Blattman, Fiala, and Martinez (2018), which examines the nine-year effects of a group-based cash grant program for unemployed youth to start individual enterprises in skilled trades in Northern Uganda, was released today. Those of you well versed in the topic will remember Blattman et al. (2014), which summarized the impacts from the four-year follow-up. That paper found large earnings gains and capital stock increases among those young, unemployed individuals, who formed groups, proposed to form enterprises in skilled trades, and were selected to receive the approximately $400/per person lump-sum grants (in 2008 USD using market exchange rates) on offer from the Northern Uganda Social Action Funds (NUSAF). I figured that a summary of the paper that goes into some minutiae might be helpful for those of you who will not read it carefully – despite your best intentions. I had an early look at the paper because the authors kindly sent it to me for comments.
Many education investments focus on the first years of primary education or – even before that – early child education. The logic behind this is intuitive: Without a solid foundation, it’s hard for children and youth to gain later skills that use those foundations. If you can’t decipher letters, then it’s going to be tough to learn from a science textbook. Or even a math textbook. But it’s important to remember that for most “investors” (whether governments or parents or the children themselves), the most basic skills aren’t the ultimate goal. The objective is better life outcomes. Most of the justification for these early interventions are that they will translate into better lives once these children grow up.
Cash transfers seem to be everywhere. A recent statistic suggests that 130 low- and middle-income countries have an unconditional cash transfer program, and 63 have a conditional cash transfer program. We know that cash transfers do good things: the children of beneficiaries have better access to health and education services (and in some cases, better outcomes), and there is some evidence of positive longer run impacts. (There is also some evidence that long-term impacts are quite modest, and even mixed evidence within one study, so the jury’s still out on that one.)
In our conversations with government about cash transfers, one of the concerns that arose was how they would affect the social fabric. Might cash transfers negatively affect how citizens interact with each other, or with their government? In our new paper, “Cash Transfers Increase Trust in Local Government” (can you guess the finding from the title?) – which we authored together with Brian Holtemeyer – we provide evidence from Tanzania that cash transfers increase the trust that citizens have in government. They may even help governments work a little bit better.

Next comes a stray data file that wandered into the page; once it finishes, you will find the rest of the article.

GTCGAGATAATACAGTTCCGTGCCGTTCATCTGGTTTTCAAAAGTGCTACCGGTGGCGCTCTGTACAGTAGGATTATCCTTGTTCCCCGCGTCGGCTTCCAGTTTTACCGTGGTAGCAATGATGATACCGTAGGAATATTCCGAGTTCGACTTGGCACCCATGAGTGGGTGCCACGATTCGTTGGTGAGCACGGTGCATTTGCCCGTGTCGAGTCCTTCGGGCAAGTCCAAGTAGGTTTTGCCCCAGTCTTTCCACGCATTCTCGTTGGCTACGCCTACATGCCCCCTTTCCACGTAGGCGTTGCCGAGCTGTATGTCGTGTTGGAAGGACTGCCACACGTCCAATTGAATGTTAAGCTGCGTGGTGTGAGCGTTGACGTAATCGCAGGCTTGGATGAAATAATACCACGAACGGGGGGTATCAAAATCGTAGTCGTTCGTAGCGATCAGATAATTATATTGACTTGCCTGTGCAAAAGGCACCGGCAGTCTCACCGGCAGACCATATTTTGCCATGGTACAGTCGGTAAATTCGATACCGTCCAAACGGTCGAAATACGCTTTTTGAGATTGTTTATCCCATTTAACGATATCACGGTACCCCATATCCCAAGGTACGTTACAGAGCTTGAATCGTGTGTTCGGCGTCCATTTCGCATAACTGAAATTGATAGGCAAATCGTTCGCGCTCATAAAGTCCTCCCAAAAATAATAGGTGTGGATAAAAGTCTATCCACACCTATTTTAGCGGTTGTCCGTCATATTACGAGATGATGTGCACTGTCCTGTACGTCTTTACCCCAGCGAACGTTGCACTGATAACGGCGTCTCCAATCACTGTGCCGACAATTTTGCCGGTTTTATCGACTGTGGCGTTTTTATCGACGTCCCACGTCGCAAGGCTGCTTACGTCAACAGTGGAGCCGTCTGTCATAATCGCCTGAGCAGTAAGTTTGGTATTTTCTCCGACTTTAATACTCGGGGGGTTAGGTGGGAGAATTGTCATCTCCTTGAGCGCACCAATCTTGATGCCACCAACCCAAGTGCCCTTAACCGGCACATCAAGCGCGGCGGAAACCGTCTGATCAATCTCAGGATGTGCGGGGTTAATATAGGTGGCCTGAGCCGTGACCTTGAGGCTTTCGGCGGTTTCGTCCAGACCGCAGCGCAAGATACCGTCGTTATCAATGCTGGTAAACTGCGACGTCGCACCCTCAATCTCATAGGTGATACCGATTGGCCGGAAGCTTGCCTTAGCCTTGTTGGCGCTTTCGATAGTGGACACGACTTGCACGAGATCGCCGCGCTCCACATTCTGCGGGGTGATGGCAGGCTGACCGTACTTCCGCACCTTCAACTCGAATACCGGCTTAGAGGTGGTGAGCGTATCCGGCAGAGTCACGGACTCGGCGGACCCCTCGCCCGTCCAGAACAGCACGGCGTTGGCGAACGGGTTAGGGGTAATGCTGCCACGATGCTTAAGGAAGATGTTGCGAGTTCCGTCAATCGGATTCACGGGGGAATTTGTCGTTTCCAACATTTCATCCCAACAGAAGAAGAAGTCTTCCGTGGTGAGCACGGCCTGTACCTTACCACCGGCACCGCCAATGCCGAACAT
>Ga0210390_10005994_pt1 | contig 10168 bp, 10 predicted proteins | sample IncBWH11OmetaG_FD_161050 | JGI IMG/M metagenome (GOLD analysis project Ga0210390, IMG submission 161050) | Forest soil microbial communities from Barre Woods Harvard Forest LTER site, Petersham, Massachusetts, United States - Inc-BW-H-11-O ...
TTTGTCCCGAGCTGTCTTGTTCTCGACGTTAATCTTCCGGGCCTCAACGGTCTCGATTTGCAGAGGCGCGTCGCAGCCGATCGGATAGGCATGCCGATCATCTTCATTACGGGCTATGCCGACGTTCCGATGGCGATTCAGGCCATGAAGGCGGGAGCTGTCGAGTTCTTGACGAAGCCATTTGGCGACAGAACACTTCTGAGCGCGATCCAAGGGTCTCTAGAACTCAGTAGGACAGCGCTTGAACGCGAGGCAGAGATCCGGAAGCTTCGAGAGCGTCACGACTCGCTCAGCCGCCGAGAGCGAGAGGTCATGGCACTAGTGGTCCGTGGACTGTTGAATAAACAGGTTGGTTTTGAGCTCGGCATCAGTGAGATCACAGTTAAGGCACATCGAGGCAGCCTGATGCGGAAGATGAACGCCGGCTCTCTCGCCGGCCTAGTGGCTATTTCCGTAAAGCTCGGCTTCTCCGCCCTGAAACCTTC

Business plan competitions have increasingly become one policy option used to identify and support high-growth potential businesses. For example, the World Bank has helped design and support these programs in a number of sub-Saharan African countries, including Côte d’Ivoire, Gabon, Guinea-Bissau, Kenya, Nigeria, Rwanda, Senegal, Somalia, South Sudan, Tanzania, and Uganda. These competitions often attract large numbers of applications, raising the question of how do you identify which business owners are most likely to succeed?
In a recent working paper, Dario Sansone and I compare three different approaches to answering this question, in the context of Nigeria’s YouWiN! program. Nigerians aged 18 to 40 could apply with either a new or existing business. The first year of this program attracted almost 24,000 applications, and the third year over 100,000 applications. After a preliminary screening and scoring, the top 6,000 were invited to a 4-day business plan training workshop, and then could submit business plans, with 1,200 winners each chosen to receive an average of US$50,000 each. We use data from the first year of this program, together with follow-up surveys over three years, to determine how well different approaches would do in predicting which entrants will have the most successful businesses.
This post is joint with Niklas Buehren and Muthoni Ngatia
You can find the entire conference schedule here. In the summaries below we link to papers and videos (where applicable).
Over the last decade, both Kenya and Liberia have sought to scale up successful pilot programs that help children to learn to read. Even as more and more impact evaluations are of programs at scale, pilots still constitute a significant portion of what we test. That’s with good reason: Governments wisely seek to pilot and test programs before expending valuable resources in implementing a program across the country. Last year, I wrote about how the Indian organization Pratham worked with J-PAL to test effective programs to improve reading iteratively, varying different parameters in terms of who was implementing (government teachers versus volunteers) and when (in-school versus during the holidays).